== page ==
Jubilee Nunnallee 6/1/2019
“The faculty of being acquainted with things other than itself is the main characteristic of a mind.”
― Bertrand Russell
Idealism (philosophy), is a central philosophical notion of mind and spirit that constitutes the fundamental aspects of reality. Adherers of this metaphysical philosophy think of reality as being a product of the mind rather than the inverse (i.e. the mind being a product of reality). Note: This theory should not be confused with platonism or platonic idealism because Plato’s theory was that ‘ideas’ or universals are more real than there particulars.
An Irish priest, George R. Berkeley (1685-1753) of the Church of Ireland, developed the fundamental theory of immaterialism known today as subjective idealism. He begins to develop this theory writing in a collection of notes he never meant to publish. These notes later became known as the Philosophical Considerations. His first major work: An Essay Towards a New Theory of Vision (1709). This is where he develops a concept that would later become the crux of immaterialism (the heterogeneity thesis.) In his conception of sight, distance, and the station of objects, Berkeley concludes that these phenomena are subjective and relative in perception. Not yet concluding that objects are a product of the mind but of tangible objects being relative to the perceivers sensual qualities. His works were never popular during his life-time despite one pseudo-scientific essay he wrote on the medicinal uses of tar-water (Siris). Posthumously, two of his works later became popular, Treaties (1710). (Original title: A Treatise Concerning the Principles of Human Knowledge and Three Dialogues (1713). (Original title: Three Dialogs between Hylas and Philonous.) These works would develop immaterialism or idealism in principle and would lay the philosophical foundation that shaped what most of the theory is today.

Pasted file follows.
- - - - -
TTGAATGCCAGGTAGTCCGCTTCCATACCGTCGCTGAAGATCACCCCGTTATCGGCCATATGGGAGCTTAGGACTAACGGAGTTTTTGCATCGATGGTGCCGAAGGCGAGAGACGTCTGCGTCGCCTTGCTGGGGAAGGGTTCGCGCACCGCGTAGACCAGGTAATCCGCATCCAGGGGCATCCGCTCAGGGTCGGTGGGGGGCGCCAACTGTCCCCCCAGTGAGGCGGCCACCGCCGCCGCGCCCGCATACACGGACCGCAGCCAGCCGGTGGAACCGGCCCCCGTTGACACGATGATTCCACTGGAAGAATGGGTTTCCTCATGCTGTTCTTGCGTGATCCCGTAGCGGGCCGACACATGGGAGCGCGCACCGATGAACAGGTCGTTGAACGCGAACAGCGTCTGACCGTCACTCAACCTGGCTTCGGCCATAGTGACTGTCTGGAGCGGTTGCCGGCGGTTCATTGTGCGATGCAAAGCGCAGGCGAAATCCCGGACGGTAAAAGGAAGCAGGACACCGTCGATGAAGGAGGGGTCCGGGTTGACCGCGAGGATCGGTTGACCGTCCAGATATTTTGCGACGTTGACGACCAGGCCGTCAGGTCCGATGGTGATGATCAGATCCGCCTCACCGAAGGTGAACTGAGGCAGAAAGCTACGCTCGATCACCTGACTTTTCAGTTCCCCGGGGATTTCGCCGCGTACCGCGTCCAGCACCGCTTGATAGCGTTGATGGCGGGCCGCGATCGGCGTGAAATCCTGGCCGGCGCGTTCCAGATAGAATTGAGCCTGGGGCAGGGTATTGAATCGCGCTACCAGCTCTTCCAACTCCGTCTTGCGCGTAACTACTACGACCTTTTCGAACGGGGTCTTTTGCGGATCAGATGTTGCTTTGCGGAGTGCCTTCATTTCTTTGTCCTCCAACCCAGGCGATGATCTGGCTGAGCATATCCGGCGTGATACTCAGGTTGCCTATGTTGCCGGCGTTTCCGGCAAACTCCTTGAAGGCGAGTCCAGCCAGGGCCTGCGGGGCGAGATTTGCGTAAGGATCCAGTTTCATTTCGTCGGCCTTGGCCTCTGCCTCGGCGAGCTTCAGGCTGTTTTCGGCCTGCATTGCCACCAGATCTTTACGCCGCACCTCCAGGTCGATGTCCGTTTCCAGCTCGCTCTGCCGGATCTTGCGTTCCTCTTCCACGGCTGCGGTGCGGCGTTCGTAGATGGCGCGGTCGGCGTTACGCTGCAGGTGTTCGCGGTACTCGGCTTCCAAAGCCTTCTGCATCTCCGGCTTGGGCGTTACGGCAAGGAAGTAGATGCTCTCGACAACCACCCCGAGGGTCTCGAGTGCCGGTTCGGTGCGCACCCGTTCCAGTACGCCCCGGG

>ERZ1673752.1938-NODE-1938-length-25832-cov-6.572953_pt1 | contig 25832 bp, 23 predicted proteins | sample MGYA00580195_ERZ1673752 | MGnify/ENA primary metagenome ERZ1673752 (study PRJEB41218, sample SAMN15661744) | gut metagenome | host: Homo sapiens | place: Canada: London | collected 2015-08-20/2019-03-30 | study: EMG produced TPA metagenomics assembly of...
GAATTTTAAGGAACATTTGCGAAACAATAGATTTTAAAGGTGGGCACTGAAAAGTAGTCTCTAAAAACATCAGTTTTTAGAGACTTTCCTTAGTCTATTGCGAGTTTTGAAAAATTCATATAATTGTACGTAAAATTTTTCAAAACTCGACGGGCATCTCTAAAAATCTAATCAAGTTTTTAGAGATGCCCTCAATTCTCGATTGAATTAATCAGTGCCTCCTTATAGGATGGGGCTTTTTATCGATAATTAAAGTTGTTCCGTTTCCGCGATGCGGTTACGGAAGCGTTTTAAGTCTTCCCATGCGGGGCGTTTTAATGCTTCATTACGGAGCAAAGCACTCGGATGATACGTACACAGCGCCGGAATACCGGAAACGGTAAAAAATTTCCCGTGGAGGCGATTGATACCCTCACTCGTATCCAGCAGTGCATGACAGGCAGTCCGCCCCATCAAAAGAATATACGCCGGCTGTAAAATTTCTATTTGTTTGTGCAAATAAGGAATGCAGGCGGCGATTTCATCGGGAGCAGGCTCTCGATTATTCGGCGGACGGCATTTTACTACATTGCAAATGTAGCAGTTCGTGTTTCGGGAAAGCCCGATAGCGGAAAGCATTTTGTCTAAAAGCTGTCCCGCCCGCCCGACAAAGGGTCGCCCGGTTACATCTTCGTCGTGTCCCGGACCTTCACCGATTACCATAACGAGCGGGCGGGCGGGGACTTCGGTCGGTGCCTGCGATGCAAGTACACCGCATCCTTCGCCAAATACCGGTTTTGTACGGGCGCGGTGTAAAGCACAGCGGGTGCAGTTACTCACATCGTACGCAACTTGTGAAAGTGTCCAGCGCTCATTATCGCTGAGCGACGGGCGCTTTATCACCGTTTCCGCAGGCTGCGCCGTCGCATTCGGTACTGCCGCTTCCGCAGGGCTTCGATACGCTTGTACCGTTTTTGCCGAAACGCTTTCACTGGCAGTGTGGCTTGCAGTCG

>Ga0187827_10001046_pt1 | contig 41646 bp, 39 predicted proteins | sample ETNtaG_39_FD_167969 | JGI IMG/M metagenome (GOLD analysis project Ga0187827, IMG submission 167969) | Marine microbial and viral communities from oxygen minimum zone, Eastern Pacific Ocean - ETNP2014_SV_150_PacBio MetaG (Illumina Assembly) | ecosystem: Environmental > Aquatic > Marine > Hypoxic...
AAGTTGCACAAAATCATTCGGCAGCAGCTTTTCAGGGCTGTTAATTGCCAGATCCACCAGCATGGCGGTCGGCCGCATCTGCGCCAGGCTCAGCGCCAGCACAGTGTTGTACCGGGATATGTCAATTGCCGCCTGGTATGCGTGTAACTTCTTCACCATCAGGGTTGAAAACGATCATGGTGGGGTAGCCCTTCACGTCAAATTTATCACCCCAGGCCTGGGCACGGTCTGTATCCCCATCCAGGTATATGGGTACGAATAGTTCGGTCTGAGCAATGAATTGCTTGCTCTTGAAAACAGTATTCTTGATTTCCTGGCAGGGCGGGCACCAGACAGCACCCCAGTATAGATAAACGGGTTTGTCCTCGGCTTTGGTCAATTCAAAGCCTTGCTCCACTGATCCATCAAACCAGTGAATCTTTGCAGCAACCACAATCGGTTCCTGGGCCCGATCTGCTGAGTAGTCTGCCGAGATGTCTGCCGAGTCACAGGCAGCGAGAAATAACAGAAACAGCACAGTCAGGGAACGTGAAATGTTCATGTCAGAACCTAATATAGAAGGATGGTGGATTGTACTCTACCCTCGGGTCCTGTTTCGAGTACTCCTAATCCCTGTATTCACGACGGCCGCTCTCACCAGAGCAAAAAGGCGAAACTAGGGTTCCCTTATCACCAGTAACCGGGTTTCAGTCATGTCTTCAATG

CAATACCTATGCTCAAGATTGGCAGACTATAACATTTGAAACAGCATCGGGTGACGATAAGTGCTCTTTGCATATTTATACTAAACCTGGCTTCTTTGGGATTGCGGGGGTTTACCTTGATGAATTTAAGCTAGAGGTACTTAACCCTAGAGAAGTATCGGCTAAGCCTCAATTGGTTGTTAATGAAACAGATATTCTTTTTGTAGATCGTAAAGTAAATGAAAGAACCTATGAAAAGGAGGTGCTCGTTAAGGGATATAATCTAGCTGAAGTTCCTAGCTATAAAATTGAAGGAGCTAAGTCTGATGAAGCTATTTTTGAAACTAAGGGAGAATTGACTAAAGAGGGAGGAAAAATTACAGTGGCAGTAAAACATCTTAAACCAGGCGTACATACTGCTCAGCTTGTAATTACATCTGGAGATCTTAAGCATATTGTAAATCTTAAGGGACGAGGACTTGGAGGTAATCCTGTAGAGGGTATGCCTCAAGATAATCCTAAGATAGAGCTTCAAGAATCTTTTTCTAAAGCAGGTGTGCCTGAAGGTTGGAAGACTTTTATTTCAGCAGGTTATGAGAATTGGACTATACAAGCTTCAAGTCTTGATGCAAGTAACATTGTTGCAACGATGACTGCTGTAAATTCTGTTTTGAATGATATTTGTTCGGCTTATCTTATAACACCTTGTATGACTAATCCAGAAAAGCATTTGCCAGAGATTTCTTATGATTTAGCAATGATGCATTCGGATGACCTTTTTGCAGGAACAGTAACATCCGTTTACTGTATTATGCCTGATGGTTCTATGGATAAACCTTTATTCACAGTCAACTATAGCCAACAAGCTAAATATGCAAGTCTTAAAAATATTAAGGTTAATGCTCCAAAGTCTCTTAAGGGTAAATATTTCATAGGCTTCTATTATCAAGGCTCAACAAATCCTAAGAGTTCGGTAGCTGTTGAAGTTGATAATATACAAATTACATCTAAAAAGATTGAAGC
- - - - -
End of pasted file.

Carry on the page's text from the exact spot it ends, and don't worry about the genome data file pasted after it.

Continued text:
Here are a few key terms you should know:
- Subjective idealism/immaterialism: rejects the notions that objects can exist independently of human perception and are dependent on a mind to exist.
- Objective idealism: accepts that objects exist, even to the extent that objects are independent of human perception, but denies that the mind & spirituality are products of reality. Objective idealism thus opposes naturalism and realism.
- Naturalism & Realism: infers that all objects and its fundamental properties are material, (materialism).
- Occasionalism: a theological tenet that believes causal events to not occur naturally but are consummated by a supreme deity (God) via creation and conservation.